ESP LTD BW-1 FM/ET
Acting as the spearhead for one of metal’s most diverse acts, Ben Weinman recently collaborated with long time endorsee ESP, creating the LTD BW-1. Described as the perfect weapon for TDEP, the BW-1 has a unique chambered mahogany body with a flamed maple top. Allowing flexibility and reduced weight, the signature is especially built for Weinman when hanging upside down in the middle of a crowd or playing super complicated rhythms in front of thousands. The guitar’s unique build comes with a neck-thru construction, 25.5 scale, 24 jumbo frets and an ebony fingerboard, which gives Ben stability when going from the super-fast ‘43% Burnt’ type riffs to songs like ‘Mouth of Ghosts’.
Not an easy task to undertake, ESP has designed a guitar that is both flexible and durable for both Ben Weinman’s sound and playability. An outlier on Ben’s new BW-1 is the EverTune bridge. A prototype at the time of construction, the bridge allows you to set the tension for each string and then remembers the set string tension (this bridge is analogue not digital). What this mean is that when your guitar is experiencing temperature changes or – which would normally detune a guitar – the EverTune Bridge will keep the tension intact and keep the guitar in tune regardless of the circumstance.
ESP LTD Deluxe H-1001FM
Used mostly in Ben’s older recordings on Option Paralysis and Ire Works, the Deluxe H was favoured for its mahogany body, making it light and easy to navigate in any condition. The guitar us fitted with EMG 81 (bridge active humbuckers) and EMG 85 (neck active humbucker) pickups. Opting for the black design, the H-100 has a TonePro locking Tune-O-Matic style string-thru-bridge as well as an ESP locking tuner (which is definitely needed) and a 3-way pickup selector. The Deluxe H was also Weinman’s main touring guitar, which showed off the guitars all around superiority and experience with stage damage or wear and tear (hence the new signature).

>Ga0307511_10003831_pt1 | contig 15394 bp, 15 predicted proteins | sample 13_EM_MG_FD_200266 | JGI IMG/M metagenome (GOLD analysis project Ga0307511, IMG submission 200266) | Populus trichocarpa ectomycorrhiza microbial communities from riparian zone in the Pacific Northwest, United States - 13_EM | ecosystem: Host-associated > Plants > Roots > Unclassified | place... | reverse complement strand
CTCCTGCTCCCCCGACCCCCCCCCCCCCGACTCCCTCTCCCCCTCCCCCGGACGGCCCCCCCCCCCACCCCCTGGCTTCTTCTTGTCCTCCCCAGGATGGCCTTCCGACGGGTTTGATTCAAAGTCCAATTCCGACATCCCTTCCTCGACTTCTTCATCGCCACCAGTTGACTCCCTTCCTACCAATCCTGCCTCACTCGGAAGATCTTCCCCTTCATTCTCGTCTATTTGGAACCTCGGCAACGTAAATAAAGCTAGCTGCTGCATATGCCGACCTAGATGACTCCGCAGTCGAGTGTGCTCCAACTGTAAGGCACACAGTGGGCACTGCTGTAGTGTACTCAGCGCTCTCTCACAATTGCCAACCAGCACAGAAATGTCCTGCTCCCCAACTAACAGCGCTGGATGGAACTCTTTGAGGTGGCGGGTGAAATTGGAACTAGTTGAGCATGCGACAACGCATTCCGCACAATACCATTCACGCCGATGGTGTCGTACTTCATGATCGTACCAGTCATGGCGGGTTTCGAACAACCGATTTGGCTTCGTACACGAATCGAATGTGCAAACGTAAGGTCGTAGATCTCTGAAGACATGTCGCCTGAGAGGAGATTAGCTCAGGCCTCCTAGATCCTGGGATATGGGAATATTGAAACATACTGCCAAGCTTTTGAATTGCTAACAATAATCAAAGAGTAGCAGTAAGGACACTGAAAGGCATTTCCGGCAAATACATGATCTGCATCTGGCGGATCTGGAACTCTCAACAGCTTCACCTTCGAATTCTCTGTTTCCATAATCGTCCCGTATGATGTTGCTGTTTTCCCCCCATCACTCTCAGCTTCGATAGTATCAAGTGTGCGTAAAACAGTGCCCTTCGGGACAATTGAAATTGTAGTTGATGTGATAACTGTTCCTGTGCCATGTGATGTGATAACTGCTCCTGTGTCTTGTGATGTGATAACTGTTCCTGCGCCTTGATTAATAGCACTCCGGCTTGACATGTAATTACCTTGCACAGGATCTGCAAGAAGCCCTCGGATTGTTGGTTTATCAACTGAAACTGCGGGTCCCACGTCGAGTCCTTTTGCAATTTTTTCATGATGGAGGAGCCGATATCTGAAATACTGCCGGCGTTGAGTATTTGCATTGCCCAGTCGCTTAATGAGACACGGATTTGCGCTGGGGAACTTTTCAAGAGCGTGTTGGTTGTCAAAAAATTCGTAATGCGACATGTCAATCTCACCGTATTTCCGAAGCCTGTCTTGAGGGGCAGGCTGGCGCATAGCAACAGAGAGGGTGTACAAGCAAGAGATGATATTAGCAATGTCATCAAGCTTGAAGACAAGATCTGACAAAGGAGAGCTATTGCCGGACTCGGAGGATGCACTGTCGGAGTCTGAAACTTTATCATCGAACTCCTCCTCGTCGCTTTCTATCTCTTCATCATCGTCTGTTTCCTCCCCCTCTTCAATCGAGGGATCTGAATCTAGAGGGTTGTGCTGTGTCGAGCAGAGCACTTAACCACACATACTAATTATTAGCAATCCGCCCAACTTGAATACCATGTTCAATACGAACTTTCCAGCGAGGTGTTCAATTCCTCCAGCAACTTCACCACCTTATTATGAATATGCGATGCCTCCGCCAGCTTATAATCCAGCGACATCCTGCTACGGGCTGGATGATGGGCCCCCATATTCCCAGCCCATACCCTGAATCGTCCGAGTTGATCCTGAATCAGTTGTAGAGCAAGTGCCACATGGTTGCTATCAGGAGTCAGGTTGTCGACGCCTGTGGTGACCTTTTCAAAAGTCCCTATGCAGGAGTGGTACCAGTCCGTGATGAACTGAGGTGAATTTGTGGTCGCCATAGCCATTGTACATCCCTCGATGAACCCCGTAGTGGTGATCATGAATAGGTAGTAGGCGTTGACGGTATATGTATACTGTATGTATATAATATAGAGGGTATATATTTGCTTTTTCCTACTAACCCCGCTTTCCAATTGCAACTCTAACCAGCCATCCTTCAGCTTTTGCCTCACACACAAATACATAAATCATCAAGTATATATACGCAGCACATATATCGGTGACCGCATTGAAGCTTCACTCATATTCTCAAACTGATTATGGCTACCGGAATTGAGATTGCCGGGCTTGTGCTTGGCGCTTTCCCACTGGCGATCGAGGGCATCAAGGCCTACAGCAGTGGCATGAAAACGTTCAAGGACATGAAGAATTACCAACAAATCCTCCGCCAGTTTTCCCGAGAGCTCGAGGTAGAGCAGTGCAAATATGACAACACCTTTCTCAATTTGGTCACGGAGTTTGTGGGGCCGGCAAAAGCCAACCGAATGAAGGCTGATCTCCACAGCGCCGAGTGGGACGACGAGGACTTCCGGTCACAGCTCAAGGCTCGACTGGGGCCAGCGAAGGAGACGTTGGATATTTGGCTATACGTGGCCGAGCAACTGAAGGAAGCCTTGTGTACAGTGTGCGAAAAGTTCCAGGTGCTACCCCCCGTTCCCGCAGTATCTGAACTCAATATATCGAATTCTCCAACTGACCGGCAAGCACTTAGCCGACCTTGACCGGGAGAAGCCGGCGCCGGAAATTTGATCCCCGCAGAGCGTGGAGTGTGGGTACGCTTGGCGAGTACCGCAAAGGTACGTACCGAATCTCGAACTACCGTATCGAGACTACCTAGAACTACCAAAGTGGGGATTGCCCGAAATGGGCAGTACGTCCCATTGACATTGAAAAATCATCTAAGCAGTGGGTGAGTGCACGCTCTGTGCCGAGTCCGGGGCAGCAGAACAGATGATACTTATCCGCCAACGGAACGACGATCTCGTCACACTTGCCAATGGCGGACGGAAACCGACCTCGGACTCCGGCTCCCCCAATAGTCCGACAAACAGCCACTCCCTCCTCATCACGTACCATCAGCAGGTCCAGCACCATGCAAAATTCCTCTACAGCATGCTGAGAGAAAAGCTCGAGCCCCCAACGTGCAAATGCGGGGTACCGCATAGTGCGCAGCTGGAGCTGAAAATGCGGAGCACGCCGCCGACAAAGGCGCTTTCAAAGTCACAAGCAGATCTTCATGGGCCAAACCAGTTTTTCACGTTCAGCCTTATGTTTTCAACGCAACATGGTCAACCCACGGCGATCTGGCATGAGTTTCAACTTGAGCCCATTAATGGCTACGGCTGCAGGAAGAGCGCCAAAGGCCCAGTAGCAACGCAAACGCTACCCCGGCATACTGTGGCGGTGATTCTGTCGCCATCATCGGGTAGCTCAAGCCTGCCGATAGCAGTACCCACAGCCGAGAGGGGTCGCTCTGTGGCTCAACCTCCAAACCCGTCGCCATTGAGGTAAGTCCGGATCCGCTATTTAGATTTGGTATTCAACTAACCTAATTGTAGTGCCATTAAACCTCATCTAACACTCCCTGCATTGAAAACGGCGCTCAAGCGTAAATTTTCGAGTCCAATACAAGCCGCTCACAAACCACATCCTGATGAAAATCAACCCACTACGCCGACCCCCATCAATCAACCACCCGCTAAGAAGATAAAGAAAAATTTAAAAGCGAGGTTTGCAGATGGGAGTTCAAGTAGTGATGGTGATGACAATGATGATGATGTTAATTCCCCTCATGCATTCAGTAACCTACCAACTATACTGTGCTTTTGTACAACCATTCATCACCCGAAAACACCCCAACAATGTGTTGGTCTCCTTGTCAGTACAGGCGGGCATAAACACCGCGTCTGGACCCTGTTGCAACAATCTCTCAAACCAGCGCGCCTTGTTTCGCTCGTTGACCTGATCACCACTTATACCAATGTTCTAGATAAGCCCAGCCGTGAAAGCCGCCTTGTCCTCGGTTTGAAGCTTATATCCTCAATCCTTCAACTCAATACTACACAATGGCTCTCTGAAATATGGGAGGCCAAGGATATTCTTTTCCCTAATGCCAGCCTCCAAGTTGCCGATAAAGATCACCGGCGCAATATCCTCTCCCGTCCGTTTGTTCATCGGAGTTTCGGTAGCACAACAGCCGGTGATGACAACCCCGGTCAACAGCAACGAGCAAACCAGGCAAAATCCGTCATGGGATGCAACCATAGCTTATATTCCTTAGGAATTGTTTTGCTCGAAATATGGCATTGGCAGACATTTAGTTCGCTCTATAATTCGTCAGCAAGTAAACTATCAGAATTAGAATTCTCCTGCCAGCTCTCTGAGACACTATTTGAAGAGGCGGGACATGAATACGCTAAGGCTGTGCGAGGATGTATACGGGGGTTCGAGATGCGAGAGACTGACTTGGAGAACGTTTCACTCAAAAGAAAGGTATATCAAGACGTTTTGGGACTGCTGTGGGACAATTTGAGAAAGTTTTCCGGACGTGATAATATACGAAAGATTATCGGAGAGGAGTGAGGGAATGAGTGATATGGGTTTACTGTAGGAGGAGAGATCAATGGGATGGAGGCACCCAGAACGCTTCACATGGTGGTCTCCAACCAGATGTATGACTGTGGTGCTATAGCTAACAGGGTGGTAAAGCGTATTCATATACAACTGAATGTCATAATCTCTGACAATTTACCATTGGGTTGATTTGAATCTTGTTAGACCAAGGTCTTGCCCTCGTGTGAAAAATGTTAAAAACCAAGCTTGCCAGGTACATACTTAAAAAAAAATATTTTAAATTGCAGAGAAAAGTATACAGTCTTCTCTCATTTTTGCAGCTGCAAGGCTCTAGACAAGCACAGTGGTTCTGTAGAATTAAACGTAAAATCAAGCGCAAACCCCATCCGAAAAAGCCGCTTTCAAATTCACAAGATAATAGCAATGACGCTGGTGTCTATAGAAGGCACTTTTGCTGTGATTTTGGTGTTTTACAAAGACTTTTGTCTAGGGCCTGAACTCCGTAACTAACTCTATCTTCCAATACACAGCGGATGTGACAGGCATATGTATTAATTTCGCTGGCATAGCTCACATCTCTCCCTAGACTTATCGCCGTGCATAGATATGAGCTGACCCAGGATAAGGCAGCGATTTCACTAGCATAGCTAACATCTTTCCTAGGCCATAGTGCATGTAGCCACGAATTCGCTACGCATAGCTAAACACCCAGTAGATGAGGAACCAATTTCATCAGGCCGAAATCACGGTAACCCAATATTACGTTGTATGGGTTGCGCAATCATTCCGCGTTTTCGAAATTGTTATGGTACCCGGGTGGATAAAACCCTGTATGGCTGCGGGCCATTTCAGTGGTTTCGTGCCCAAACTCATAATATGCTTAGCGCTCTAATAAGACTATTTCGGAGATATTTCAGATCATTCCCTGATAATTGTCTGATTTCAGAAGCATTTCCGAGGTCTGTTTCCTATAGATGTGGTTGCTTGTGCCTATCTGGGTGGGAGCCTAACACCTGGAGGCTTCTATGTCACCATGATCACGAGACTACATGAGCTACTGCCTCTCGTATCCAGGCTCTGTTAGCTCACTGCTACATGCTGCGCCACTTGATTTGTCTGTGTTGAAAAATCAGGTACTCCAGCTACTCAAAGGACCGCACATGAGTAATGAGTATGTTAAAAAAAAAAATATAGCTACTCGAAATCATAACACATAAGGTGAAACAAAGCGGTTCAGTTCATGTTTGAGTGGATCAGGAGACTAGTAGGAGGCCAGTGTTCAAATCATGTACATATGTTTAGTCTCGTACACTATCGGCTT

Mesa/Boogie Mark V Head
Acting as one of the most versatile amps in metal, the Mesa Mark V tube head has three separate channels fitted with an interchangeable 5-band graphic EQ setting built into the head, which is rare for any tube head. Weinman recently commented on the the Mesa head saying that the Mark V gives a nice obnoxious distortion sound, making it bright and deliver a lot of bite, which is somewhat a reflection on the bands style of music. Weinamn has the Mark V set to a more mid-range setting when playing live and uses all three channels so help distinguish the mix.
Way Huge Electronics Swollen Pickle MKII Jumbo Fuzz
Used simply as an extra boost, Ben Weinman has been stripping back his pedalboard since Option Paralysis, opting for easy to use pedals and stand alone tonal quality. The Swollen Pickle by Way Huge acts as both an incredible boost to any drive channel as well as a very decent solo OD pedal that gives opulent fuzz tones and flavoured bottom-end grit. The Way Huge Swollen Pickle has an ungodly twist of sustain control, allowing long powerful chords to shake the ground; this can be heard on the chorus of ‘One of Us is the Killer’ as well as ‘Black Bubblegum’ where the pedal delivers a mild crunch without deteriorating the sound too much.
T-Rex Tap Tone
The Tap Tone is a great vintage sounding delay pedal that has inherited many of its characteristics from the classic T-Rex Delay pedal. Used for its impressive bite control, the Tap Tempo is mainly added for texture on songs like ‘Widower’ and more notably on the intro to ‘Farewell, Mona Lisa’. The T-Rex is a versatile pedal allowing you to control the speed of your delay at your fingertips. Now only being sold in exclusive stores, the Tap Tempo is a treasure for any musician wanting to experiment with their sound as well as control over your sound.
Dunlop Dimebag Signature Cry Baby Wah Wah
Making the cut in Weinman’s stripped back pedalboard is the Dimebag Special Cry Baby Wah. Chosen for its unordinary characteristics, the Cry Baby Wah is used for improvised solos as well as melodic sections throughout The Dillinger Escape Plan’s set. Favoured for the Wah’s different tonal quality, the pedal itself acts as both a tonal boost and modulation for Weinman’s live set-up.